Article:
According to Bronson, there was something very unusual about the album right from the start. “Each major stage of this record was pure magic. You just know it when you’re in the middle of something very special taking place. Everyone present feels it. From when the songs were first coming out, to laying down demos with Godfrey, to rehearsals and then recording basics with Godfrey, Robbie, and Lautaro, and finally when The Alomars and Gordon Grody came in for the background sessions, it was just complete, undeniable magic. Apart from The Alomars being an actual family, those sessions just took on such a family vibe pretty much from the get-go. And, you know, when I mentioned Young Americans to Godfrey, I didn’t actually expect him to bring in Young Americans!”
The Alomars are Robin Clark, the legendary vocalist who, besides being one third of the immortal backgrounds on the landmark 1975 Bowie “plastic soul” album, and vocalist with the seminal 80’s rock band Simple Minds, has lent her stunning talents to recordings and performances by Aretha Franklin, Bob Dylan, Michael Jackson, Al Green, Bruce Springsteen, and Beyonce (to name a few). Clark was also recently seen in the Oscar-winning documentary 20 Feet From Stardom. And then of course there is Carlos Alomar, Bowie’s longtime guitarist and musical director, whose gifts are in evidence on twenty five plus years of Bowie’s most commercially and critically adored work starting with Young Americans (on which he co-wrote the classic Fame with Bowie and John Lennon), as well as seminal records by artists such as Iggy Pop, Paul McCartney, and Alicia Keys. Both Clark and Alomar were recently featured in the acclaimed BBC documentary David Bowie: Five Years. And finally there is Carlos and Robin’s daughter, Lea-Lórien Alomar, an internationally accomplished Billboard and iTunes charting vocalist, songwriter, and Dance / EDM artist.
According to Diamond, “As soon as Dave said he wanted the Young Americans vibe, I was like ‘hey man, we can get the real thing. Let’s get Robin Clark in here.’ I called my friend Gordon Grody (NY session vocalist stalwart among whose many credits include Steely Dan, Talking Heads, John Lennon), who knew where Robin was, and we got Gordon Grody, Robin Clark, and of course her amazing husband Carlos Alomar, and their lovely daughter Lea, and it was like a whole bash, like a blast from the past. It was so amazing to get to work with Robin again, it really was. I worked with her so many times back in the day, and to have the whole Alomars here together working on this record was a total pleasure. So I’m really happy this all came together like this, and I love the way things came out for this record, for Dave.”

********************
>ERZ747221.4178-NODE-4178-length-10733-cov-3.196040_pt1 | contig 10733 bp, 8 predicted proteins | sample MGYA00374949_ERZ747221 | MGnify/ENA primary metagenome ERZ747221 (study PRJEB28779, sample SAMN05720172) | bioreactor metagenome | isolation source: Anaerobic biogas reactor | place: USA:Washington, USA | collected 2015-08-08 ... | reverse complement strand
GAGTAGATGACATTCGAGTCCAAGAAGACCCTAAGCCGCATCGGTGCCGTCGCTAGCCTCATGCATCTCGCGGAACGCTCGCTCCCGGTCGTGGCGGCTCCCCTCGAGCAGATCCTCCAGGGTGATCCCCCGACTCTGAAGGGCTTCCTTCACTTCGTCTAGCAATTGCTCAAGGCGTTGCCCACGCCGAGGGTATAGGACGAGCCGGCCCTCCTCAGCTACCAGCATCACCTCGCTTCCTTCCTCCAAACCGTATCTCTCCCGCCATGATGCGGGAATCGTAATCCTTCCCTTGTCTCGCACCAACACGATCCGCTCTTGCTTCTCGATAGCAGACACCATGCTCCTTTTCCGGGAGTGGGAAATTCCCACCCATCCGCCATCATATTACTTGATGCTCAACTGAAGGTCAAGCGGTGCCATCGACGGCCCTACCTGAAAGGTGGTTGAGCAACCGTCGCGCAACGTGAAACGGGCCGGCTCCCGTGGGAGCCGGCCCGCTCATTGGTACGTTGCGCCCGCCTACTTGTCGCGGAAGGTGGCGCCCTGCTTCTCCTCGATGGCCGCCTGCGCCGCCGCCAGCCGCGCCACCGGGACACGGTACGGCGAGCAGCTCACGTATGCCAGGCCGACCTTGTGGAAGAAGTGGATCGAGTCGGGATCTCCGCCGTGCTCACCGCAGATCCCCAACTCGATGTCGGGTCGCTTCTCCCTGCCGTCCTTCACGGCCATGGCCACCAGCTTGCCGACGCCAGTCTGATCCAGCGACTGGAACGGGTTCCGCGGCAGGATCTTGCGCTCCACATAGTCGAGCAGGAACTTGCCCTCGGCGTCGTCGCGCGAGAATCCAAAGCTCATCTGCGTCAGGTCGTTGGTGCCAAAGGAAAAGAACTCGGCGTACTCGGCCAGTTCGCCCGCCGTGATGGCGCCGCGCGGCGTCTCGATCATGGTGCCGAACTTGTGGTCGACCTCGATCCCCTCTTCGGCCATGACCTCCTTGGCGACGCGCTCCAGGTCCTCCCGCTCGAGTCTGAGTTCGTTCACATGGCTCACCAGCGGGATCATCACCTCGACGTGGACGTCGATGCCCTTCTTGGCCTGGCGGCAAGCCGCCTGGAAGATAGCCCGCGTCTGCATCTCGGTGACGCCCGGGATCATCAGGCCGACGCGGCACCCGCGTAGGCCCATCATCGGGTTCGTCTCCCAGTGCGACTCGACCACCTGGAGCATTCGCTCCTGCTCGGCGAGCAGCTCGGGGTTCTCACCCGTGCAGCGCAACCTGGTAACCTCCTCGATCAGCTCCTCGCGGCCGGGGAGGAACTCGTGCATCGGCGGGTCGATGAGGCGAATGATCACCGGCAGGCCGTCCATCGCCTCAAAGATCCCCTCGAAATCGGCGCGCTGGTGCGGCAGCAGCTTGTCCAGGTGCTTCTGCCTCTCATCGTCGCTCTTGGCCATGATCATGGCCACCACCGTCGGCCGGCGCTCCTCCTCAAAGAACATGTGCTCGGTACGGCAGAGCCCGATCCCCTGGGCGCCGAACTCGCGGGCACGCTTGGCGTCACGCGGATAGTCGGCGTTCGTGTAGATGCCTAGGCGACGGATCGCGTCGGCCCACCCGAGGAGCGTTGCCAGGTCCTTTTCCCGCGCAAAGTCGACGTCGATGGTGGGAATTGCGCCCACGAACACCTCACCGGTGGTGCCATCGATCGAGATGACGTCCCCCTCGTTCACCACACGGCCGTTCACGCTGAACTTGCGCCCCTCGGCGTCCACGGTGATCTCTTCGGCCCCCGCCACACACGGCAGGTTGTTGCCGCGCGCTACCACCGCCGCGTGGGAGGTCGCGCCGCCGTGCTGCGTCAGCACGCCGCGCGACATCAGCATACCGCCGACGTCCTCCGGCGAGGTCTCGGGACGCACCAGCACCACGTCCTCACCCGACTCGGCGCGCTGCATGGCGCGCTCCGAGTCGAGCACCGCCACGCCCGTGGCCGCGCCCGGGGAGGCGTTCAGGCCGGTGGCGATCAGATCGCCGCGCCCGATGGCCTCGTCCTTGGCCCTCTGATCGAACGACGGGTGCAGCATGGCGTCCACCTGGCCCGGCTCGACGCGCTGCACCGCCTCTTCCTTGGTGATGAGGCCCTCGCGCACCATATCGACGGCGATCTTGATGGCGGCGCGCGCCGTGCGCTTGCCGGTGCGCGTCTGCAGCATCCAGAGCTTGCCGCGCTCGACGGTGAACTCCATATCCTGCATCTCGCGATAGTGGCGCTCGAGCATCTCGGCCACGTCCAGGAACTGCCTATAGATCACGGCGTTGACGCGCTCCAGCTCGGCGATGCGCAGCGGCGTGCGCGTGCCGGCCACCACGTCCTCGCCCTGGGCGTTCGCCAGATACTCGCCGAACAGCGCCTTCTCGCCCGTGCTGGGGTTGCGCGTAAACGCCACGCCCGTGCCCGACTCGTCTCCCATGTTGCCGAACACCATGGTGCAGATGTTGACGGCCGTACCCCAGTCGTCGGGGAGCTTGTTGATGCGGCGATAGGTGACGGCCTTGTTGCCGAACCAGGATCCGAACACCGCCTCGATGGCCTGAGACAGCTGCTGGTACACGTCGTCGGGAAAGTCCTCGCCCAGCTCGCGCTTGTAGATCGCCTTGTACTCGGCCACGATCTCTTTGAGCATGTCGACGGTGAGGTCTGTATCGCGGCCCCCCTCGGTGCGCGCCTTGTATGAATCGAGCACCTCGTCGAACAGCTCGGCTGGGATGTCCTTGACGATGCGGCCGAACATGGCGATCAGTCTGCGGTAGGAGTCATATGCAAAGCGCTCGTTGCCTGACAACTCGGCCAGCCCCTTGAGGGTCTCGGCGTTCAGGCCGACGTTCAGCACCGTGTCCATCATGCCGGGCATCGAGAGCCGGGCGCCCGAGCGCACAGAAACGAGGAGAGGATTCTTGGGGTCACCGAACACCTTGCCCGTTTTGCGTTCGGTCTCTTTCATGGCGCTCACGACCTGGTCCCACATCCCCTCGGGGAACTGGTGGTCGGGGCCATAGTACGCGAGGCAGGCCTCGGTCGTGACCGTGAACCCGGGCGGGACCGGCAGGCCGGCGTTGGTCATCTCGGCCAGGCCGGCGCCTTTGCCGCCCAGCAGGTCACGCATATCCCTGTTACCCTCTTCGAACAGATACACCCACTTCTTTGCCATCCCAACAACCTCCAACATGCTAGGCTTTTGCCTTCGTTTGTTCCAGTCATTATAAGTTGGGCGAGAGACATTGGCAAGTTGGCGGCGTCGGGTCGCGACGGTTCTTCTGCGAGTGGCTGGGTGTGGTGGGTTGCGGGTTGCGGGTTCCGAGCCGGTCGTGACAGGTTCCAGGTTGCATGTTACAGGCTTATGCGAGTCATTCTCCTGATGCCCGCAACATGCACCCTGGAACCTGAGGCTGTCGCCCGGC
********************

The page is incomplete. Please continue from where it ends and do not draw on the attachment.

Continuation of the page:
Did I follow that conviction all the way?
Grody & Clark’s work on the dance-funk foot stomper Task set the stage from the initial session, adding a layer of soul-gospel-funk brilliance that would continue to bring Bronson’s dreams for the record into reality. And from the gospel-tinged harmonies of Life is Long and Songbird, to the Philly Soul vibe of Connect The Dots and Move Like Water, to the classic Stax/Motown era touches on Day By Day and Song of Life, the backgrounds mesh with the instrumentals and Bronson’s distinct lead vocals to become an integral element of the album. They also complement and heighten the record’s clear themes of yearning, struggle, passage, joy, and the sense of journey inherent in the lyrics.
Could I walk across a lifetime like I was walking across a hillside?
Subtle echoes of Graceland/Rhythm of the Saints era Paul Simon and John Lennon’s solo work run through the songs’ instrumentation, melodies and arrangements. And shades of So/Us era Peter Gabriel are felt through the emotional and psychological imagery, and lyrical evocations of partnership and familial archetypes.
If I give you all my meaning, will you give me back your care?
And just like in his earlier records, where amidst a barrage of pain, anger, and uncertainty there was a constant glimmer of hope just below the surface, on Questions, one feels a decidedly optimistic spirit from the heart and mind of a deeply questioning traveler.
Could we move like water, could we move like wind?
Throughout all the questioning, yearning, and pushing, one comes away with the distinct feeling that Bronson believes that all the answers that we’ll ever need exist somewhere within the fabric of our experience; in the singing of a companion, the whispers of a lover, or the smile of a complete stranger. And yes, it feels like they’re also there somewhere in the fabric of this record, it’s just that they don’t look exactly like you’d expect. Kind of like life.
For all press inquiries please contact:
US: Josh Bloom email@example.com
UK / Europe: Ellie Clarke firstname.lastname@example.org